Rollins eased the brown...

  8. Plain of Jars
    (pp. 45-64)

    I’m getting to be an old man now, but the memories of that earlier war now three and even four decades old, I am astonished to discover, are quite easily triggered these days by the constant verbal and visual barrage attending this new one that is on everyone’s lips and on the tube and in the newspapers day in and day out. But four decades are nothing in the memory recesses of the aging, given that we can recall such long ago events as if they had occurred only yesterday, while at the same time being virtually unable to recall...

  9. A Truckload of Dead Babies
    (pp. 65-82)

    Now that I’m shipboard, waiting for the good shipJ. Franklin Bellto proceed with getting me back to the U. S. of A., I find that I’m really bothered by a few things back in Headquarters Company, particularly over the past several days. Despite that, I’m happy as hell to be done with it all. It was a bullshit outfit, no two ways about it. Well, actually, it was pretty good duty for a while there, but then it all got screwed up toward the end of my tour. And it all boils down to the time when that...

  10. Moogerman
    (pp. 83-96)

    Moogerman was holding forth again. He was standing with his back to a wall locker, facing three or four guys in partial stages of undress, his loud abrasive voice carrying as usual throughout the barracks like a radio turned up much too loud for comfort. I noticed Hepworth among the bunch and that he seemed to be hurrying with his dressing, either in an effort to make it to early chow, just as I hoped to do, or more likely, doing his damnedest to get away from Moogerman. I squeezed past the group—the passageway between the racks being very...

  11. Arrowhead
    (pp. 97-108)

    Channing and I had just met, both of us TAD—temporary additional duty—as firefighters in a contingent of Marines drawn from several units at Twenty-Nine Stumps and dispatched to the Lake Arrowhead and San Bernardino Mountains area to assist in putting out “the big one,” as it was being called. The forest fire, by all accounts, had been going strong for almost a week, and the bringing in of Marines, several busloads of us, seemed to mean that the whole thing was quite critical. I was a corporal, a radio man in one of the self-propelled gun units on...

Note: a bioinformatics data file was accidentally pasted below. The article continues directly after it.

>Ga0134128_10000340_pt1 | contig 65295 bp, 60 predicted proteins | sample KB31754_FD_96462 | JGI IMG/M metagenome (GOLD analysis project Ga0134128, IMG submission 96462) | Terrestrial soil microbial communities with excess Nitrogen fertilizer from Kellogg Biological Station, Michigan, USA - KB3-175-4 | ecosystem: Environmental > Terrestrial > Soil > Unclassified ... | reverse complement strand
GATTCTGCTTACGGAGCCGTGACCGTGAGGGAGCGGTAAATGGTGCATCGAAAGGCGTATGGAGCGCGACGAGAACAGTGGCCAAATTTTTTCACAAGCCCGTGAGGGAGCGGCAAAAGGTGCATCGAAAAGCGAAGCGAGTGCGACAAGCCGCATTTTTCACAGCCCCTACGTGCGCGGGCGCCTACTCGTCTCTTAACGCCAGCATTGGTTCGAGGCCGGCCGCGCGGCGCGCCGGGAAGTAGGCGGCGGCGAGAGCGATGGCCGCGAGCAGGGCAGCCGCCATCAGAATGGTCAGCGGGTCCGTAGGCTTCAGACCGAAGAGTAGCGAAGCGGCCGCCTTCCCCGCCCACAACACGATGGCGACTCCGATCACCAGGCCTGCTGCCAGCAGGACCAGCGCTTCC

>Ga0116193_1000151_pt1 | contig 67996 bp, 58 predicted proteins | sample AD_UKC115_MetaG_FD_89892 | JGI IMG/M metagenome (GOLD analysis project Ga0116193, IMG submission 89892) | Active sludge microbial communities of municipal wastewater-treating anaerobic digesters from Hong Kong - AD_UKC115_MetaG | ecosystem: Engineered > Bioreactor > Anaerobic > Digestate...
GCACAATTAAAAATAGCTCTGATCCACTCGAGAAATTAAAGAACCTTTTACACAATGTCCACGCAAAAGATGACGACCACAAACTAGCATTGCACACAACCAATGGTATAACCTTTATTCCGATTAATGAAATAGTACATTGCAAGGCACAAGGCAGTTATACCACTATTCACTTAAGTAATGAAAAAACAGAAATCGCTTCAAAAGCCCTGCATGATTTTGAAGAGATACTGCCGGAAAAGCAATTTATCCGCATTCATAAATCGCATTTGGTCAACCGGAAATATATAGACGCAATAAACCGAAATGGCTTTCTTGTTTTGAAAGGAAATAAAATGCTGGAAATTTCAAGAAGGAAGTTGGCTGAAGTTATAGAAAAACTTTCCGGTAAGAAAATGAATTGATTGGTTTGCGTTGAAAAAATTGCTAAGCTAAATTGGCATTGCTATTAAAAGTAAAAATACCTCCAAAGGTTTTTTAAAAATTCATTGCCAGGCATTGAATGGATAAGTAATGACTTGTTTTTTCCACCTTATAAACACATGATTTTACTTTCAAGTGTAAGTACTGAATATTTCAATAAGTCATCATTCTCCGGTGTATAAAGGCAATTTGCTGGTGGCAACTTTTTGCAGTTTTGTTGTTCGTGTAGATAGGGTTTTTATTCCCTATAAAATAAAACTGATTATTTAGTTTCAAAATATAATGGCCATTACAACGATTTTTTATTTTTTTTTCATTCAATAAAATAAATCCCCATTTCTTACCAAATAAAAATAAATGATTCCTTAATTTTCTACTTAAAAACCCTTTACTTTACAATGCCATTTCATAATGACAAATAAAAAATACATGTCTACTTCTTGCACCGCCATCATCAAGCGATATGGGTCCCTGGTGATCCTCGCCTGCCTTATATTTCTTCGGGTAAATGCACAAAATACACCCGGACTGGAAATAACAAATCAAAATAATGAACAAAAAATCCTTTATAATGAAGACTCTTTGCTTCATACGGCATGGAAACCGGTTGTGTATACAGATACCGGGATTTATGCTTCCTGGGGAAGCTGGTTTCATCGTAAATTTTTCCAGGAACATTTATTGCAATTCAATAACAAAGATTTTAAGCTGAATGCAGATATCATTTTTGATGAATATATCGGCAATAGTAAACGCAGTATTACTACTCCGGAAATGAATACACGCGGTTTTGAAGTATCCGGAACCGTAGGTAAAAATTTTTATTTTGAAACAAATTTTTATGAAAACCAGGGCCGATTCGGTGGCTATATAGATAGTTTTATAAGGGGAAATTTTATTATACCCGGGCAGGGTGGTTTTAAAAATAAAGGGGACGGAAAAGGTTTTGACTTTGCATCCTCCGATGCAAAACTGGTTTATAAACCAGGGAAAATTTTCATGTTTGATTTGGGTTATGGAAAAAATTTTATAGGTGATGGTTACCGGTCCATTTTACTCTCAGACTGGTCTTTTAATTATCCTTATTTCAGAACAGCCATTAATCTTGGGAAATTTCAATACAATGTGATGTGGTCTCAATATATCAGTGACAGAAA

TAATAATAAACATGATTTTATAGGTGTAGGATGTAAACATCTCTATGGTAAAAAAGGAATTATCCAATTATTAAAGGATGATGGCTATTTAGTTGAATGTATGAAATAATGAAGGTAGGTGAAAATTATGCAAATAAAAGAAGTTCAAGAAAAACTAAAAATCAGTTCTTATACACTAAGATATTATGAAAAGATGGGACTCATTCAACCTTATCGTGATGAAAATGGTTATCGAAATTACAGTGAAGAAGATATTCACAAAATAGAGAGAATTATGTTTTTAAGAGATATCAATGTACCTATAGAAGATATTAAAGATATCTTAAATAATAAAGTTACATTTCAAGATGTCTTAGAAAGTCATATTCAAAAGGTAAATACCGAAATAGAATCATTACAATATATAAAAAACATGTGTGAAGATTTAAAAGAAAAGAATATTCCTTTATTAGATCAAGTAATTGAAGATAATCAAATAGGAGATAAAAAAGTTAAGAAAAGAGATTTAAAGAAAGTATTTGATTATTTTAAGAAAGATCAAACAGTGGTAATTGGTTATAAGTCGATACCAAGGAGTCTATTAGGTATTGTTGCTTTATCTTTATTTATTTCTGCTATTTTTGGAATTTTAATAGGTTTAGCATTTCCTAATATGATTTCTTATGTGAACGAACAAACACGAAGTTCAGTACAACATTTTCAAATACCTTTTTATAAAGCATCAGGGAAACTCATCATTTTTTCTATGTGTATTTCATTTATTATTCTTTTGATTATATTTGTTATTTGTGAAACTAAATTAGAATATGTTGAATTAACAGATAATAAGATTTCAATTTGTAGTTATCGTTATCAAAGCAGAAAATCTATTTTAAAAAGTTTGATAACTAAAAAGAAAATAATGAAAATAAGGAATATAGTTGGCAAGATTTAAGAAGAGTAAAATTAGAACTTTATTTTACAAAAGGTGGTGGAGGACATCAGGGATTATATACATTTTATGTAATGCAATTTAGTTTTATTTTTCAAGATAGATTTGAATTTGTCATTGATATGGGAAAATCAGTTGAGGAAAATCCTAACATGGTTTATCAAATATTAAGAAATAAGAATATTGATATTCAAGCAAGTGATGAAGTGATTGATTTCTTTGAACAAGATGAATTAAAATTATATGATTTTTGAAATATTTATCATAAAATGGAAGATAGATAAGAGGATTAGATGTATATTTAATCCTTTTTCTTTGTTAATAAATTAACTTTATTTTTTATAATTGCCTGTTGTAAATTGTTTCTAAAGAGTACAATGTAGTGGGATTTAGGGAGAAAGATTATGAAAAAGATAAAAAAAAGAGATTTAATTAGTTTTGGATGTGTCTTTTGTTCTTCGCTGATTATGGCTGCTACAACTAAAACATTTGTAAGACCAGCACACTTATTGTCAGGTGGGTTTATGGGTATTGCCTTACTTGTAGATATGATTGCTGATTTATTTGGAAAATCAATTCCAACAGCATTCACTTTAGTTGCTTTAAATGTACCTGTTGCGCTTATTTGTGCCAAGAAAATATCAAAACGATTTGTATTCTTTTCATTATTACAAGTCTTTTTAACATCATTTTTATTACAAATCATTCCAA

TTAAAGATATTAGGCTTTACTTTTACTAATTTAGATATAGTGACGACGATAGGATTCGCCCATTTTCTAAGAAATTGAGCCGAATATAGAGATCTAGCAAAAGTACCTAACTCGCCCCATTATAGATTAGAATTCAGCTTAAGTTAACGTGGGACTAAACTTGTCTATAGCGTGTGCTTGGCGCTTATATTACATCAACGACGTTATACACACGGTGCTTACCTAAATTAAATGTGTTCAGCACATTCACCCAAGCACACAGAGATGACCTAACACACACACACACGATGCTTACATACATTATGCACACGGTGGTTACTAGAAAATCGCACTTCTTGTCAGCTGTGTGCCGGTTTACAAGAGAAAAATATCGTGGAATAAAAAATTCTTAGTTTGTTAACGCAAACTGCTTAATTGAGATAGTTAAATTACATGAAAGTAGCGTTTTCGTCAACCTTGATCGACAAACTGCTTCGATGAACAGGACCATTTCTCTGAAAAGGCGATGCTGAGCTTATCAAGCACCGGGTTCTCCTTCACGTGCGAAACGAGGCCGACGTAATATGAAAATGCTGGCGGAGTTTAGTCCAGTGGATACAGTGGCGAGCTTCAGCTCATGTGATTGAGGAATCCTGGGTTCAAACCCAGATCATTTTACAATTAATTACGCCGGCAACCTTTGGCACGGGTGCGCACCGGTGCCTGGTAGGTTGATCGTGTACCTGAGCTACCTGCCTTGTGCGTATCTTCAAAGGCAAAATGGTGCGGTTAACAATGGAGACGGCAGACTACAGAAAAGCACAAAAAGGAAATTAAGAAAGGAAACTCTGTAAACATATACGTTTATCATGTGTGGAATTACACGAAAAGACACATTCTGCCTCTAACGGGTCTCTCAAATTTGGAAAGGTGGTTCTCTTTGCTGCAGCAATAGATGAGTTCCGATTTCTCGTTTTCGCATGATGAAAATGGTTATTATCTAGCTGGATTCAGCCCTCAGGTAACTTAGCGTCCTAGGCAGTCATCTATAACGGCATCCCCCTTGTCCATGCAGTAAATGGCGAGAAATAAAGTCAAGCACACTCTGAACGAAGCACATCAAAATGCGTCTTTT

12. An Attitude of Dignity
    (pp. 109-112)

    The trio on the bandstand was playing a zippy cha-cha number when Carole entered the front door of the cocktail lounge. Scott sat at the bar, watching her reflection in the tinseled bar mirror, which was dotted with cute little Santa Claus cutouts, sprigs of spruce, and imitation snow. He watched her pause at the door as it closed behind her, saw her blink her eyes several times as if to adjust her sight to the darkness and cigarette smoke. She looked around the din of swinging bodies moving rhythmically with the music—he knew she was looking for him....

  13. Creative Writing
    (pp. 113-140)

    Right from the start, Reese Anderson had misgivings about signing up for Dr. Brammell’s class, Creative Writing 251. Such misgivings were not about Dr. Brammell, who, Reese had learned, was a respected historian and the author of a book about American Indian chiefs and their visits to Washington to meet with the various Great White Fathers intent on taking their land. Rather, his uncertainty concerned himself and how taking such a class would, for him, be tantamount to his suddenly and publicly declaring himself a poet. Signing up for the class, he felt, would be just that sort of declaration,...

  14. Standing-In for Fritz Scholder and Yoko Ono
    (pp. 141-156)